I. FACTUAL AND PROCEDURAL BACKGROUND
These appeals arise from the creation of the movie National Lampoon's TV: The Movie, theatrically released in November 2006. Unlike traditional films, this movie eschews plot or character development, instead lampooning several high profile television programs in a series of independent comedic skits. This lawsuit involves the disputed authorship of a number of these skits. Ahanchian claims that ten skits he authored (and subsequently copyrighted) either appear verbatim in the movie or serve as the basis for skits included in the final version of the movie.
Ahanchian filed a complaint on September 17, 2007 against Sam Maccarone (director and writer of the film), Preston Lacy (writer and actor), Xenon Pictures, Inc. (distributor), and CKrush, Inc. (producer) asserting causes of action for copyright infringement, breach of an implied contract, and unfair competition in violation of the Lanham Act. Apparently, Maccarone and Lacy were difficult to locate. Defense counsel for Xenon Pictures, who had been appointed by the district court to represent Maccarone and Lacy, sought additional time to answer Ahanchian's complaint on their behalf. Exhibiting the professional courtesy expected of officers of the court, Ahanchian's counsel stipulated to an extension of time- which stipulation the district court then rejected.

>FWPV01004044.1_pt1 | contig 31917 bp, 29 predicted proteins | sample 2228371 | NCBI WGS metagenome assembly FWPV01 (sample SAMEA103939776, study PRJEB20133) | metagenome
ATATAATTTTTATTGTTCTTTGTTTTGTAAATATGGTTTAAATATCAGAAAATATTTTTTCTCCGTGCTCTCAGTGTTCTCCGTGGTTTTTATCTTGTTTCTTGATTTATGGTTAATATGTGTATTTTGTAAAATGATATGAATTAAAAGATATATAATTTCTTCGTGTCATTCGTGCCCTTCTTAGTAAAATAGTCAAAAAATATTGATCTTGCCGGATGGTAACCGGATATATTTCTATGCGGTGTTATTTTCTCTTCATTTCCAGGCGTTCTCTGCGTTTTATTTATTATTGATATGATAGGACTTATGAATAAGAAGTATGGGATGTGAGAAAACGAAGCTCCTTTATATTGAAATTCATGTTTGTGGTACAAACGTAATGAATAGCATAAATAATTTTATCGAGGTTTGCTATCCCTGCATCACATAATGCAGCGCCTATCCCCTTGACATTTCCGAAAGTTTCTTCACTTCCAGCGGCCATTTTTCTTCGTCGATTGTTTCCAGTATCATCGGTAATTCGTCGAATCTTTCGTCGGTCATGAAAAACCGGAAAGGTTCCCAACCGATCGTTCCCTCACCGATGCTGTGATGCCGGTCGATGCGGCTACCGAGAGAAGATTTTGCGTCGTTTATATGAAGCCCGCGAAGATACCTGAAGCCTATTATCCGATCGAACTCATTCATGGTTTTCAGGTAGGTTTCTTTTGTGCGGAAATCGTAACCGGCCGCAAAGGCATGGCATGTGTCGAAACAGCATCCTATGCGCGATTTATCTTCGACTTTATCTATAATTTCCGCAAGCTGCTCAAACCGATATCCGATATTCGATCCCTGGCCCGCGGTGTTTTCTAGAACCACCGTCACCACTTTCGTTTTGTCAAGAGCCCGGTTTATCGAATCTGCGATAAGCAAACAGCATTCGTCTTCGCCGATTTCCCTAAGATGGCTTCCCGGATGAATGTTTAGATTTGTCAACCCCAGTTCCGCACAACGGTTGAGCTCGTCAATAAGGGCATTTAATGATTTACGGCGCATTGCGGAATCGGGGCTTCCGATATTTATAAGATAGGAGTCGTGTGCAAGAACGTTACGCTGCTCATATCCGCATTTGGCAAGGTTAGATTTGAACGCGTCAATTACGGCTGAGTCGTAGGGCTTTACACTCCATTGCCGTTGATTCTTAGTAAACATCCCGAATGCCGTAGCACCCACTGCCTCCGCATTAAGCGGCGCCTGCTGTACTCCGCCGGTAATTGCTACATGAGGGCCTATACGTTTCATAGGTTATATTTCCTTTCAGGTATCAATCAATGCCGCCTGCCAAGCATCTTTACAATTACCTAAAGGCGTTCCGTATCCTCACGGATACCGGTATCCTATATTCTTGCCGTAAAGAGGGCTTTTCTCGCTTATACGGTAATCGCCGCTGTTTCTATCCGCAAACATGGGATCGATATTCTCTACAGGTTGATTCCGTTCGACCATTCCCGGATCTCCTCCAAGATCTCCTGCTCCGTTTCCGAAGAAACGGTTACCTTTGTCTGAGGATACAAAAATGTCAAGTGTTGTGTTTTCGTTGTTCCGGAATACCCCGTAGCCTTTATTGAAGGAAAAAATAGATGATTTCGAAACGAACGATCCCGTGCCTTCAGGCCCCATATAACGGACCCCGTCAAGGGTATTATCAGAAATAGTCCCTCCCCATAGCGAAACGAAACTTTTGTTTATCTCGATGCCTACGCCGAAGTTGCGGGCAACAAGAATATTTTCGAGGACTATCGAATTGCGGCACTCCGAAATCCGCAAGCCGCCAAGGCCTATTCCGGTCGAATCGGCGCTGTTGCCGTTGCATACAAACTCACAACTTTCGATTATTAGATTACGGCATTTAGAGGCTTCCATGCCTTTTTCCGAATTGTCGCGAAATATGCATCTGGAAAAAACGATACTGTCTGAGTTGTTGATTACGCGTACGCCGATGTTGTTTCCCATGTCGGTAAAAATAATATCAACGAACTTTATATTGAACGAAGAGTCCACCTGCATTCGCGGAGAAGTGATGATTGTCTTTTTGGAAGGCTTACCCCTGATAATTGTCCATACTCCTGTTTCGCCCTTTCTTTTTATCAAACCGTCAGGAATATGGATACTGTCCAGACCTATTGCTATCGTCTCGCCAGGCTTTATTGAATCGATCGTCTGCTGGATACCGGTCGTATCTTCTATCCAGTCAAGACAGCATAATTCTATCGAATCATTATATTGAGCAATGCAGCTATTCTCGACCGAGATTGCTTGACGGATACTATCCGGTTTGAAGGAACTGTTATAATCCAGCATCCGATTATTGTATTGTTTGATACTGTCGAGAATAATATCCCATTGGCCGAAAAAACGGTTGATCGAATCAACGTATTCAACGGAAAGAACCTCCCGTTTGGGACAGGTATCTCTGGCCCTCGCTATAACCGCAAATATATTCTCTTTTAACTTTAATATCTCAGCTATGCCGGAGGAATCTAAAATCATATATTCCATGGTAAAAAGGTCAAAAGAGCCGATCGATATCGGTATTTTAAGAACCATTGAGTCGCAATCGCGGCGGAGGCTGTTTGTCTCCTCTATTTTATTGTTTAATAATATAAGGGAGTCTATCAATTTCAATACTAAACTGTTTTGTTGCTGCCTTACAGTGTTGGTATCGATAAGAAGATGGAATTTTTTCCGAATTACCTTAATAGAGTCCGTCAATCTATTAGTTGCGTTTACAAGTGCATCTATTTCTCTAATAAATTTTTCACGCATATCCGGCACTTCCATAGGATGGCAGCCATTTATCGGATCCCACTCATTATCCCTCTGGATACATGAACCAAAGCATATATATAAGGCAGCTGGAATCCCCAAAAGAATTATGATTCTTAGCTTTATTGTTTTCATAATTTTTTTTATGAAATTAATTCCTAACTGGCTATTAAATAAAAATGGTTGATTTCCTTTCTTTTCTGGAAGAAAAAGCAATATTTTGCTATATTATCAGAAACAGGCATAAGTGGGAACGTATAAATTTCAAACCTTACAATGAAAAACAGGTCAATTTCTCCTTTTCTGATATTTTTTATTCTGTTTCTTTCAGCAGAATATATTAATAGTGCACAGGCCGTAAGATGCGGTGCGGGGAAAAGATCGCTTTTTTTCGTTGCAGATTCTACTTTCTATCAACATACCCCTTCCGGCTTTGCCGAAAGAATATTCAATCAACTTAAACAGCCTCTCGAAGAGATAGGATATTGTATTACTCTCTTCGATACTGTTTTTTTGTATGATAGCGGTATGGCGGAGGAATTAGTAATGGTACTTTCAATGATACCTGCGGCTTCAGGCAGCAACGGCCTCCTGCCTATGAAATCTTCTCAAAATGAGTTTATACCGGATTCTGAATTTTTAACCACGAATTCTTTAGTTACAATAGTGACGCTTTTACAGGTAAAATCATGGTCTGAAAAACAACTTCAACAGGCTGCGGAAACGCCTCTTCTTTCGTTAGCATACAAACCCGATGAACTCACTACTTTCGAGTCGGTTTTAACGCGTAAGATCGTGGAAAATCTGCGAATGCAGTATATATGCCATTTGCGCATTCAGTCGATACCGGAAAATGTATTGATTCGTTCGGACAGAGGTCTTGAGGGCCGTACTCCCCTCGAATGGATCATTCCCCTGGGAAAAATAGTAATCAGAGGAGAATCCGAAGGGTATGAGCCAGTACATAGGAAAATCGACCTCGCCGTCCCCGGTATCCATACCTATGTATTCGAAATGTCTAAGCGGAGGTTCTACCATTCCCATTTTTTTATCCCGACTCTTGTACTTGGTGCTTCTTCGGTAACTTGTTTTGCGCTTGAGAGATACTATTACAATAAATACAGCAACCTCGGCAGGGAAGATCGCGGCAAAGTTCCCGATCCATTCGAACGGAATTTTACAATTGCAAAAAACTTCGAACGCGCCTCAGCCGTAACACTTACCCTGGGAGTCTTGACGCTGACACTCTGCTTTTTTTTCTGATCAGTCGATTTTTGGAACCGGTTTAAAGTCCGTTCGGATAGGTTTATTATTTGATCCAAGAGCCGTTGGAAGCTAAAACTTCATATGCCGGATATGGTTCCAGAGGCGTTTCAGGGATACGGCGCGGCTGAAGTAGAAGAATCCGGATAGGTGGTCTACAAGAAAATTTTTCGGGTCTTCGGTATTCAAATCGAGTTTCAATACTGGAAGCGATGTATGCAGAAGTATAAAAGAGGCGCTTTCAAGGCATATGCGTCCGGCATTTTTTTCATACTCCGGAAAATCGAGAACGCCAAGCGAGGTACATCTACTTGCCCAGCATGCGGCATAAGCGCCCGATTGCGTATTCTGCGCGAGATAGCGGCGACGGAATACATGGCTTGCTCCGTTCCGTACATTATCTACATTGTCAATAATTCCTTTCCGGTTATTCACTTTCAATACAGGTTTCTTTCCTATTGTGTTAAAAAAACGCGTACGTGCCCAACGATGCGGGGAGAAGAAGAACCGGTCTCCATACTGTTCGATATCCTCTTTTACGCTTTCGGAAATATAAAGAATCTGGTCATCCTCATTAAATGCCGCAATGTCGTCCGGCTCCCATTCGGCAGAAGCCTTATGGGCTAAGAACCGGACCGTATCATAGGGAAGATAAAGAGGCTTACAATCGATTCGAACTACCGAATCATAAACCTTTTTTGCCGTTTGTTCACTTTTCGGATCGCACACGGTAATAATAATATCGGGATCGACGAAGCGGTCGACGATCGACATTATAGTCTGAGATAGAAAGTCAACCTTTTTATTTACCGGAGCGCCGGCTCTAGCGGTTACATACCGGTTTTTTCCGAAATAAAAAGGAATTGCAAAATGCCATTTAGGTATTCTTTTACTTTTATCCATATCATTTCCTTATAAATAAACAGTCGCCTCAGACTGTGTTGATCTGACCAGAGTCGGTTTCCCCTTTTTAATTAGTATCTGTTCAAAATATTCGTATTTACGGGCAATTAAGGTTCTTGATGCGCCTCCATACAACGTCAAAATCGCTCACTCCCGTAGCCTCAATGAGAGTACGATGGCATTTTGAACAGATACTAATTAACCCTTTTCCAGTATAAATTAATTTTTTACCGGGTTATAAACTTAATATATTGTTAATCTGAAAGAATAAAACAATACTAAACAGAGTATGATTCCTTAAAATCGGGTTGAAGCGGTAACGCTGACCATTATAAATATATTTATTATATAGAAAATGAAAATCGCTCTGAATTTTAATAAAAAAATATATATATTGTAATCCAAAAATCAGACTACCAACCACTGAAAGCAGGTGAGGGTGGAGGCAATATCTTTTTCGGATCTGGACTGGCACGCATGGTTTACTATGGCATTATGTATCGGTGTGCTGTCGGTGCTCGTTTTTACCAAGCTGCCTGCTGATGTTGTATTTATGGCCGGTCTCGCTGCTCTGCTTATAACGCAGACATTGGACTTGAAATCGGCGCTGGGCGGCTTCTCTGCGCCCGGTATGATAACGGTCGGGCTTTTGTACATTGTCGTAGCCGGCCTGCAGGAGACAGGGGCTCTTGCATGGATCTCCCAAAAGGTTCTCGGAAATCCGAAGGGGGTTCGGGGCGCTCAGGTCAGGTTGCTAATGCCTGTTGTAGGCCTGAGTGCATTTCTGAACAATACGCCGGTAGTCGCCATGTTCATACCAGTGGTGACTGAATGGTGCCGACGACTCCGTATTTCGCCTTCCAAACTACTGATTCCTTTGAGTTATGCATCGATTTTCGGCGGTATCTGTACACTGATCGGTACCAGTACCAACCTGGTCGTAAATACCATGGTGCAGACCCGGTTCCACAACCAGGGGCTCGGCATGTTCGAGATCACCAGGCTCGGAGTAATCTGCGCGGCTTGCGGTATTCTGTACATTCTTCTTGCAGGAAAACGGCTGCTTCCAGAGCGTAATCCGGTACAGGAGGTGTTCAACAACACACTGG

On January 7, 2008, the district court issued its scheduling order establishing, among other deadlines: November 18, 2008, as the date for the commencement of trial; September 2, 2008, as the discovery cut-off date; and September 15, 2008, as the last day for hearing motions. Maccarone and Lacy did not file their answer to the complaint until June 30, 2008. Because of Maccarone and Lacy's late entrance into the litigation, the parties entered into a joint stipulation on July 9, 2008, seeking to extend by twelve weeks all the deadlines established by the scheduling order to allow more time for discovery. The district court again denied the stipulated exten- sion of time, finding that the parties had failed to demonstrate good cause as to why discovery could not be completed by September 2, 2008.